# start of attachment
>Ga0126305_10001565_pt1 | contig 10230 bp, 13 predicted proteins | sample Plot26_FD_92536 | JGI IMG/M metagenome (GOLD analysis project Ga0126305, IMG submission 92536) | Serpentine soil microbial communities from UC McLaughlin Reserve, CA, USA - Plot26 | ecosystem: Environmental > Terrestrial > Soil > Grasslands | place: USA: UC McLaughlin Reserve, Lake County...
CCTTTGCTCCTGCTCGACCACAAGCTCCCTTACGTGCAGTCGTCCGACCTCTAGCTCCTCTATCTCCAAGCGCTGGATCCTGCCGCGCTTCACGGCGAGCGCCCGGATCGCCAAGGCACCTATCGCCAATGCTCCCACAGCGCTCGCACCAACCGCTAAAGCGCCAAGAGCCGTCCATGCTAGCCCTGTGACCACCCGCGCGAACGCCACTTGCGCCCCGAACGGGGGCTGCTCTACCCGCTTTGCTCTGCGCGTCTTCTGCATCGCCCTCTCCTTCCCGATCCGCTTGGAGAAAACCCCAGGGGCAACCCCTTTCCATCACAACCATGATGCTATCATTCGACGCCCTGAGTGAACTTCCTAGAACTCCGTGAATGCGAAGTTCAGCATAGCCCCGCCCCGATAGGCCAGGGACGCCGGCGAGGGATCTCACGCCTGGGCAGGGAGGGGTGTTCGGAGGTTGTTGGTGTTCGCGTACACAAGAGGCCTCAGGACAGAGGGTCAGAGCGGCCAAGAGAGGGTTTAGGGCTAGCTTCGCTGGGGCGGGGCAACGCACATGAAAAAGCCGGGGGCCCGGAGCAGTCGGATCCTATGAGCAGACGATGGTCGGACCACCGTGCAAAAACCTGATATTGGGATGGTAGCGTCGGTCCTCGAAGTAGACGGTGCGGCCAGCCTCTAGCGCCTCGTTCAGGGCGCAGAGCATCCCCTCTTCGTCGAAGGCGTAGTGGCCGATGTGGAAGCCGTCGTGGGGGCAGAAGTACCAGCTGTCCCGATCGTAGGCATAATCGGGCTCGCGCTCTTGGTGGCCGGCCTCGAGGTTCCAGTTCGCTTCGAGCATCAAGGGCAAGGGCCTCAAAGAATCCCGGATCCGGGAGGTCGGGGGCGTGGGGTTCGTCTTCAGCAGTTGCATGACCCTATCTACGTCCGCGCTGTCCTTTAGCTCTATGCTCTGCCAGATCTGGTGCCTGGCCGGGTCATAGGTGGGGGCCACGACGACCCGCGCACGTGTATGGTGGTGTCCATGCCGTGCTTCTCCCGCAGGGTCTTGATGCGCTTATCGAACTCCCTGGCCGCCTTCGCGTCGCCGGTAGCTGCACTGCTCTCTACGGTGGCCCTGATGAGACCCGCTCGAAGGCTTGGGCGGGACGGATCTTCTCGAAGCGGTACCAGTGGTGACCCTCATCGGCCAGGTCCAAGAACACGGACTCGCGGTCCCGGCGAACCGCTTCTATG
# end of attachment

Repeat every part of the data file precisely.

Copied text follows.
>Ga0126305_10001565_pt1 | contig 10230 bp, 13 predicted proteins | sample Plot26_FD_92536 | JGI IMG/M metagenome (GOLD analysis project Ga0126305, IMG submission 92536) | Serpentine soil microbial communities from UC McLaughlin Reserve, CA, USA - Plot26 | ecosystem: Environmental > Terrestrial > Soil > Grasslands | place: USA: UC McLaughlin Reserve, Lake County...
CCTTTGCTCCTGCTCGACCACAAGCTCCCTTACGTGCAGTCGTCCGACCTCTAGCTCCTCTATCTCCAAGCGCTGGATCCTGCCGCGCTTCACGGCGAGCGCCCGGATCGCCAAGGCACCTATCGCCAATGCTCCCACAGCGCTCGCACCAACCGCTAAAGCGCCAAGAGCCGTCCATGCTAGCCCTGTGACCACCCGCGCGAACGCCACTTGCGCCCCGAACGGGGGCTGCTCTACCCGCTTTGCTCTGCGCGTCTTCTGCATCGCCCTCTCCTTCCCGATCCGCTTGGAGAAAACCCCAGGGGCAACCCCTTTCCATCACAACCATGATGCTATCATTCGACGCCCTGAGTGAACTTCCTAGAACTCCGTGAATGCGAAGTTCAGCATAGCCCCGCCCCGATAGGCCAGGGACGCCGGCGAGGGATCTCACGCCTGGGCAGGGAGGGGTGTTCGGAGGTTGTTGGTGTTCGCGTACACAAGAGGCCTCAGGACAGAGGGTCAGAGCGGCCAAGAGAGGGTTTAGGGCTAGCTTCGCTGGGGCGGGGCAACGCACATGAAAAAGCCGGGGGCCCGGAGCAGTCGGATCCTATGAGCAGACGATGGTCGGACCACCGTGCAAAAACCTGATATTGGGATGGTAGCGTCGGTCCTCGAAGTAGACGGTGCGGCCAGCCTCTAGCGCCTCGTTCAGGGCGCAGAGCATCCCCTCTTCGTCGAAGGCGTAGTGGCCGATGTGGAAGCCGTCGTGGGGGCAGAAGTACCAGCTGTCCCGATCGTAGGCATAATCGGGCTCGCGCTCTTGGTGGCCGGCCTCGAGGTTCCAGTTCGCTTCGAGCATCAAGGGCAAGGGCCTCAAAGAATCCCGGATCCGGGAGGTCGGGGGCGTGGGGTTCGTCTTCAGCAGTTGCATGACCCTATCTACGTCCGCGCTGTCCTTTAGCTCTATGCTCTGCCAGATCTGGTGCCTGGCCGGGTCATAGGTGGGGGCCACGACGACCCGCGCACGTGTATGGTGGTGTCCATGCCGTGCTTCTCCCGCAGGGTCTTGATGCGCTTATCGAACTCCCTGGCCGCCTTCGCGTCGCCGGTAGCTGCACTGCTCTCTACGGTGGCCCTGATGAGACCCGCTCGAAGGCTTGGGCGGGACGGATCTTCTCGAAGCGGTACCAGTGGTGACCCTCATCGGCCAGGTCCAAGAACACGGACTCGCGGTCCCGGCGAACCGCTTCTATG